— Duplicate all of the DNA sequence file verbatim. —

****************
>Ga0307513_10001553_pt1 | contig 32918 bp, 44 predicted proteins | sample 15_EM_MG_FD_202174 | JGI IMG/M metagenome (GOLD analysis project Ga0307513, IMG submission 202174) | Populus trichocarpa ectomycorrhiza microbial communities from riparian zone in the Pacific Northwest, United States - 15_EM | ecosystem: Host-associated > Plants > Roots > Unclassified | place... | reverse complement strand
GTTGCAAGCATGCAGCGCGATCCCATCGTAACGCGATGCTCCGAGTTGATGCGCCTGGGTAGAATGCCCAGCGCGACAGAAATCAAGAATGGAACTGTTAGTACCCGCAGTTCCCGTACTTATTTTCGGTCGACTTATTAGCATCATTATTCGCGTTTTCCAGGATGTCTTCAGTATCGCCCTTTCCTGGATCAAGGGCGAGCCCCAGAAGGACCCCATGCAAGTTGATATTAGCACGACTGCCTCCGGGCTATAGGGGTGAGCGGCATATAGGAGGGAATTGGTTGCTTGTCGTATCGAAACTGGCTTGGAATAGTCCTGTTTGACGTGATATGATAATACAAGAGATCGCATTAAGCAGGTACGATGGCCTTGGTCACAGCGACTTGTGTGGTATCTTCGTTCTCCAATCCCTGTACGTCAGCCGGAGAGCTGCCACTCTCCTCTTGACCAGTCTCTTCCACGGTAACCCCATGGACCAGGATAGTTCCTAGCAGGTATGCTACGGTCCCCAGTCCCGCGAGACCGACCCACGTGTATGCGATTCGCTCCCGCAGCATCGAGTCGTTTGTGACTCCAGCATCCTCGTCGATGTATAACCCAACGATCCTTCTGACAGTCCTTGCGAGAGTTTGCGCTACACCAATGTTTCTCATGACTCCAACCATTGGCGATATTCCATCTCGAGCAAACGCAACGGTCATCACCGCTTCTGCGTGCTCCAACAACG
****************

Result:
>Ga0307513_10001553_pt1 | contig 32918 bp, 44 predicted proteins | sample 15_EM_MG_FD_202174 | JGI IMG/M metagenome (GOLD analysis project Ga0307513, IMG submission 202174) | Populus trichocarpa ectomycorrhiza microbial communities from riparian zone in the Pacific Northwest, United States - 15_EM | ecosystem: Host-associated > Plants > Roots > Unclassified | place... | reverse complement strand
GTTGCAAGCATGCAGCGCGATCCCATCGTAACGCGATGCTCCGAGTTGATGCGCCTGGGTAGAATGCCCAGCGCGACAGAAATCAAGAATGGAACTGTTAGTACCCGCAGTTCCCGTACTTATTTTCGGTCGACTTATTAGCATCATTATTCGCGTTTTCCAGGATGTCTTCAGTATCGCCCTTTCCTGGATCAAGGGCGAGCCCCAGAAGGACCCCATGCAAGTTGATATTAGCACGACTGCCTCCGGGCTATAGGGGTGAGCGGCATATAGGAGGGAATTGGTTGCTTGTCGTATCGAAACTGGCTTGGAATAGTCCTGTTTGACGTGATATGATAATACAAGAGATCGCATTAAGCAGGTACGATGGCCTTGGTCACAGCGACTTGTGTGGTATCTTCGTTCTCCAATCCCTGTACGTCAGCCGGAGAGCTGCCACTCTCCTCTTGACCAGTCTCTTCCACGGTAACCCCATGGACCAGGATAGTTCCTAGCAGGTATGCTACGGTCCCCAGTCCCGCGAGACCGACCCACGTGTATGCGATTCGCTCCCGCAGCATCGAGTCGTTTGTGACTCCAGCATCCTCGTCGATGTATAACCCAACGATCCTTCTGACAGTCCTTGCGAGAGTTTGCGCTACACCAATGTTTCTCATGACTCCAACCATTGGCGATATTCCATCTCGAGCAAACGCAACGGTCATCACCGCTTCTGCGTGCTCCAACAACG